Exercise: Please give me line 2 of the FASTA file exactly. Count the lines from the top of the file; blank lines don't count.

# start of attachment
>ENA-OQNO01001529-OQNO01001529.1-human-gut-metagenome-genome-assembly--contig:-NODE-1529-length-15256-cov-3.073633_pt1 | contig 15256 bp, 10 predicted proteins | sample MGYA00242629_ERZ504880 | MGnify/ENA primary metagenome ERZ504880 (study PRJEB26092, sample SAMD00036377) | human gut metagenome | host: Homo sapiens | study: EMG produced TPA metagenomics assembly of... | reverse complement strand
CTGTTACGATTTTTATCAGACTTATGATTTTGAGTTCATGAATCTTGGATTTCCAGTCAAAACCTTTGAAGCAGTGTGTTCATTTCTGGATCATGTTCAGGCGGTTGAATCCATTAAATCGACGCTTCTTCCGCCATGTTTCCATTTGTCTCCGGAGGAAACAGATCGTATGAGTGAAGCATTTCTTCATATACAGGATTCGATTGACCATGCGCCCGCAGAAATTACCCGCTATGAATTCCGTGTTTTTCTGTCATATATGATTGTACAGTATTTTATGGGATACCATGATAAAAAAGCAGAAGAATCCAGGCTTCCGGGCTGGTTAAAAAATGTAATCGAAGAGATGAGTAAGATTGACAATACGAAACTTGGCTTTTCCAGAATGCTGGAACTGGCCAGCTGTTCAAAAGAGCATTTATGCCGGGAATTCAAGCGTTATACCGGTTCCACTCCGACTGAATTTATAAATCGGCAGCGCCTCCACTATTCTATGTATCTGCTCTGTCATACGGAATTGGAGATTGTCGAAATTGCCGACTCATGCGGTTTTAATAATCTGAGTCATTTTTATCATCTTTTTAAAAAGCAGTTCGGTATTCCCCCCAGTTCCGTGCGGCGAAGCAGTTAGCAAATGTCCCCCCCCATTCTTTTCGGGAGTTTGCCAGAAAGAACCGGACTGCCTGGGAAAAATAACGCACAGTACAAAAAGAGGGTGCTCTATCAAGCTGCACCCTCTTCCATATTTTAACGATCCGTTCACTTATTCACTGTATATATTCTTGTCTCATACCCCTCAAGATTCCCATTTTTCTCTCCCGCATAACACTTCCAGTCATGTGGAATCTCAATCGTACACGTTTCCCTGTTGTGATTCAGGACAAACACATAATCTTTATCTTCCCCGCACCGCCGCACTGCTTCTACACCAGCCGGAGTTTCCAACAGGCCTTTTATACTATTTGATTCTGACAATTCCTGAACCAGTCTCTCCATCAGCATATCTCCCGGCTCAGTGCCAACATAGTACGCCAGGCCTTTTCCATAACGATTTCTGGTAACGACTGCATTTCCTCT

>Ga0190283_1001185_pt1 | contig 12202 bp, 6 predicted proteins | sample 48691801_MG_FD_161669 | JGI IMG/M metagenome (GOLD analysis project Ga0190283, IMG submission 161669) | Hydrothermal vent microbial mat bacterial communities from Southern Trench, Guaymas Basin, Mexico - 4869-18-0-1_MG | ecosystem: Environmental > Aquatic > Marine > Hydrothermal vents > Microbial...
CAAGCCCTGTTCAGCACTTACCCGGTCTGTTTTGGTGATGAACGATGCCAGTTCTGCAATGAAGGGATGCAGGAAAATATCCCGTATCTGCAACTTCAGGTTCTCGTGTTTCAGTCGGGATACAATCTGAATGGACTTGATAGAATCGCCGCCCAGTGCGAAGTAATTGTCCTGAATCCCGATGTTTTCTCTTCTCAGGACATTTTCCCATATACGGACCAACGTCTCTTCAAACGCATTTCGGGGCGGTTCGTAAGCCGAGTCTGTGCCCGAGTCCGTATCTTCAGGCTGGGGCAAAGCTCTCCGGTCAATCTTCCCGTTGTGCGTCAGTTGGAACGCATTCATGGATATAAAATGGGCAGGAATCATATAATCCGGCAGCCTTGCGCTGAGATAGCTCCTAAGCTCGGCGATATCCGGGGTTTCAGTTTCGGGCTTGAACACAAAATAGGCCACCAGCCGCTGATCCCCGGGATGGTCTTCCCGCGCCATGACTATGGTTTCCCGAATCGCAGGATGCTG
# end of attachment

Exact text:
CTGTTACGATTTTTATCAGACTTATGATTTTGAGTTCATGAATCTTGGATTTCCAGTCAAAACCTTTGAAGCAGTGTGTTCATTTCTGGATCATGTTCAGGCGGTTGAATCCATTAAATCGACGCTTCTTCCGCCATGTTTCCATTTGTCTCCGGAGGAAACAGATCGTATGAGTGAAGCATTTCTTCATATACAGGATTCGATTGACCATGCGCCCGCAGAAATTACCCGCTATGAATTCCGTGTTTTTCTGTCATATATGATTGTACAGTATTTTATGGGATACCATGATAAAAAAGCAGAAGAATCCAGGCTTCCGGGCTGGTTAAAAAATGTAATCGAAGAGATGAGTAAGATTGACAATACGAAACTTGGCTTTTCCAGAATGCTGGAACTGGCCAGCTGTTCAAAAGAGCATTTATGCCGGGAATTCAAGCGTTATACCGGTTCCACTCCGACTGAATTTATAAATCGGCAGCGCCTCCACTATTCTATGTATCTGCTCTGTCATACGGAATTGGAGATTGTCGAAATTGCCGACTCATGCGGTTTTAATAATCTGAGTCATTTTTATCATCTTTTTAAAAAGCAGTTCGGTATTCCCCCCAGTTCCGTGCGGCGAAGCAGTTAGCAAATGTCCCCCCCCATTCTTTTCGGGAGTTTGCCAGAAAGAACCGGACTGCCTGGGAAAAATAACGCACAGTACAAAAAGAGGGTGCTCTATCAAGCTGCACCCTCTTCCATATTTTAACGATCCGTTCACTTATTCACTGTATATATTCTTGTCTCATACCCCTCAAGATTCCCATTTTTCTCTCCCGCATAACACTTCCAGTCATGTGGAATCTCAATCGTACACGTTTCCCTGTTGTGATTCAGGACAAACACATAATCTTTATCTTCCCCGCACCGCCGCACTGCTTCTACACCAGCCGGAGTTTCCAACAGGCCTTTTATACTATTTGATTCTGACAATTCCTGAACCAGTCTCTCCATCAGCATATCTCCCGGCTCAGTGCCAACATAGTACGCCAGGCCTTTTCCATAACGATTTCTGGTAACGACTGCATTTCCTCT